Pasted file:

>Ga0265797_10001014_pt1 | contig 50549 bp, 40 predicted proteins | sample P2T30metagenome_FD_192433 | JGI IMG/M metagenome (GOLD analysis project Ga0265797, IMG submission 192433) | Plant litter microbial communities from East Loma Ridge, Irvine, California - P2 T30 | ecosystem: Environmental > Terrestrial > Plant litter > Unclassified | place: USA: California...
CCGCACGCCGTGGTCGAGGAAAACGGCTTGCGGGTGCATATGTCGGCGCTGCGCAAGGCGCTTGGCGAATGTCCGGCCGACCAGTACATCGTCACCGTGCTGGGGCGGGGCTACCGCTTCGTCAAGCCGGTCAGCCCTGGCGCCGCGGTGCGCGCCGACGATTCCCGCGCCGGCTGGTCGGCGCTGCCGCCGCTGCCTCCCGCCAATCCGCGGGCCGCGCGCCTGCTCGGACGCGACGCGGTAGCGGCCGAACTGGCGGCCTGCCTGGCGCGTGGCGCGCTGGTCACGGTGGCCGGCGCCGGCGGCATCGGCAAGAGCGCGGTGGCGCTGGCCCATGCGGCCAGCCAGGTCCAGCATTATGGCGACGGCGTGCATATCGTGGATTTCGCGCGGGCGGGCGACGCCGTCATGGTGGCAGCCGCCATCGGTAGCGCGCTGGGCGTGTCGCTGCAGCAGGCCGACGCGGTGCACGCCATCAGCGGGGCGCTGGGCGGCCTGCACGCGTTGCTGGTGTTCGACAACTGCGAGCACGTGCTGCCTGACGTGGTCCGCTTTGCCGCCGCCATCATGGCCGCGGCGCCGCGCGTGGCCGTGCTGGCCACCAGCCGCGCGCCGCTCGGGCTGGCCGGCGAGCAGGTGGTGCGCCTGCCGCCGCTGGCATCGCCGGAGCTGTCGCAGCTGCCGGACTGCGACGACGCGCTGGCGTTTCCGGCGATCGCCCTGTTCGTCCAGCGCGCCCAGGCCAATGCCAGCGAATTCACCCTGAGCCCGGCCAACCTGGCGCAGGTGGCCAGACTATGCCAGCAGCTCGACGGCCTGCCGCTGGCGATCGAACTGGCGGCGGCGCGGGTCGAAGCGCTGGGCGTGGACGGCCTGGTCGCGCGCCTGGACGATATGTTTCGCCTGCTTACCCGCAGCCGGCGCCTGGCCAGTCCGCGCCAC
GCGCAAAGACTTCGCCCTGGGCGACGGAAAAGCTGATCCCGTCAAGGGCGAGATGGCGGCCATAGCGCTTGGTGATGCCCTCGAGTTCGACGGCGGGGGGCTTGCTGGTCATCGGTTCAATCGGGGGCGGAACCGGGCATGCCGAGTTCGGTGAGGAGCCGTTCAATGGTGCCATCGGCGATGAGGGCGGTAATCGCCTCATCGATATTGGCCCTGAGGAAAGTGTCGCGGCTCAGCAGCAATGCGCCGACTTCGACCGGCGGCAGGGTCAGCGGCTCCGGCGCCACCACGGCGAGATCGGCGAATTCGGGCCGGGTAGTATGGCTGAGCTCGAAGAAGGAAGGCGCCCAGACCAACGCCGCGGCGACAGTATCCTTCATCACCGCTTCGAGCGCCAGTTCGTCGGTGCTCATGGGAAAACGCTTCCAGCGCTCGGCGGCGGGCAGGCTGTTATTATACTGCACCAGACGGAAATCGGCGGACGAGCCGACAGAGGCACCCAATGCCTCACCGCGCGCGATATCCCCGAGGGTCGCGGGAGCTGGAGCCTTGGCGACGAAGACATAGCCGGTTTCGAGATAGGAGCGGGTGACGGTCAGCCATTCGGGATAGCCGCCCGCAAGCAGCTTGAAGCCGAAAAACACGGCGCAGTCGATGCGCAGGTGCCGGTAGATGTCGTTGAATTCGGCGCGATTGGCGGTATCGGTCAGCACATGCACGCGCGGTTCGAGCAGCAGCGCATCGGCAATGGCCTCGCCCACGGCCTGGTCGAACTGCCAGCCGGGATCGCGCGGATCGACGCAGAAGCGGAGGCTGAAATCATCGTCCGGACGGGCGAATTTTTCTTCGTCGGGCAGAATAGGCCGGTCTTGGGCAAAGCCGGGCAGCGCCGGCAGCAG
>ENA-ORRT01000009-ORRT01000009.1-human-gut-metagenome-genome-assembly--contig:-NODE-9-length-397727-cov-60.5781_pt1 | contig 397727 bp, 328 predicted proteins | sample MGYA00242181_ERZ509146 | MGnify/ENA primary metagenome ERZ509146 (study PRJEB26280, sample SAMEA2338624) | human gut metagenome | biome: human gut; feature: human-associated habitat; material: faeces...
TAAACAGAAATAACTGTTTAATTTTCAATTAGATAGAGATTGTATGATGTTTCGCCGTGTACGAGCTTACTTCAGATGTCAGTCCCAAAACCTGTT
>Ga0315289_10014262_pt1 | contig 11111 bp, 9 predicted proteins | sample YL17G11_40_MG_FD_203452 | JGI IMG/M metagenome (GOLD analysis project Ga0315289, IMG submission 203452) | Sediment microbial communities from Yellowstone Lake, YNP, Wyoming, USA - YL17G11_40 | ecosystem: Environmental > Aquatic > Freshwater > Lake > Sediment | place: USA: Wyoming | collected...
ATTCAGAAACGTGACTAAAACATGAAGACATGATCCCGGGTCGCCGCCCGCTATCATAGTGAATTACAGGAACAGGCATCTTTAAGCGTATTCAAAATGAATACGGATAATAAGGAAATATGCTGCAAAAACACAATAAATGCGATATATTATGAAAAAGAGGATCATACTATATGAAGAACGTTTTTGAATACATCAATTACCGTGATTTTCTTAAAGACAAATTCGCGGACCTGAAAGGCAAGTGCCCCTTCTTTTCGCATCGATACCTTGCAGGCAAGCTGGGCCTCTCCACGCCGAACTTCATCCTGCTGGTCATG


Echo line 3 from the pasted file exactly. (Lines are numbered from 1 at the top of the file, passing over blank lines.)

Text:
GCGCAAAGACTTCGCCCTGGGCGACGGAAAAGCTGATCCCGTCAAGGGCGAGATGGCGGCCATAGCGCTTGGTGATGCCCTCGAGTTCGACGGCGGGGGGCTTGCTGGTCATCGGTTCAATCGGGGGCGGAACCGGGCATGCCGAGTTCGGTGAGGAGCCGTTCAATGGTGCCATCGGCGATGAGGGCGGTAATCGCCTCATCGATATTGGCCCTGAGGAAAGTGTCGCGGCTCAGCAGCAATGCGCCGACTTCGACCGGCGGCAGGGTCAGCGGCTCCGGCGCCACCACGGCGAGATCGGCGAATTCGGGCCGGGTAGTATGGCTGAGCTCGAAGAAGGAAGGCGCCCAGACCAACGCCGCGGCGACAGTATCCTTCATCACCGCTTCGAGCGCCAGTTCGTCGGTGCTCATGGGAAAACGCTTCCAGCGCTCGGCGGCGGGCAGGCTGTTATTATACTGCACCAGACGGAAATCGGCGGACGAGCCGACAGAGGCACCCAATGCCTCACCGCGCGCGATATCCCCGAGGGTCGCGGGAGCTGGAGCCTTGGCGACGAAGACATAGCCGGTTTCGAGATAGGAGCGGGTGACGGTCAGCCATTCGGGATAGCCGCCCGCAAGCAGCTTGAAGCCGAAAAACACGGCGCAGTCGATGCGCAGGTGCCGGTAGATGTCGTTGAATTCGGCGCGATTGGCGGTATCGGTCAGCACATGCACGCGCGGTTCGAGCAGCAGCGCATCGGCAATGGCCTCGCCCACGGCCTGGTCGAACTGCCAGCCGGGATCGCGCGGATCGACGCAGAAGCGGAGGCTGAAATCATCGTCCGGACGGGCGAATTTTTCTTCGTCGGGCAGAATAGGCCGGTCTTGGGCAAAGCCGGGCAGCGCCGGCAGCAG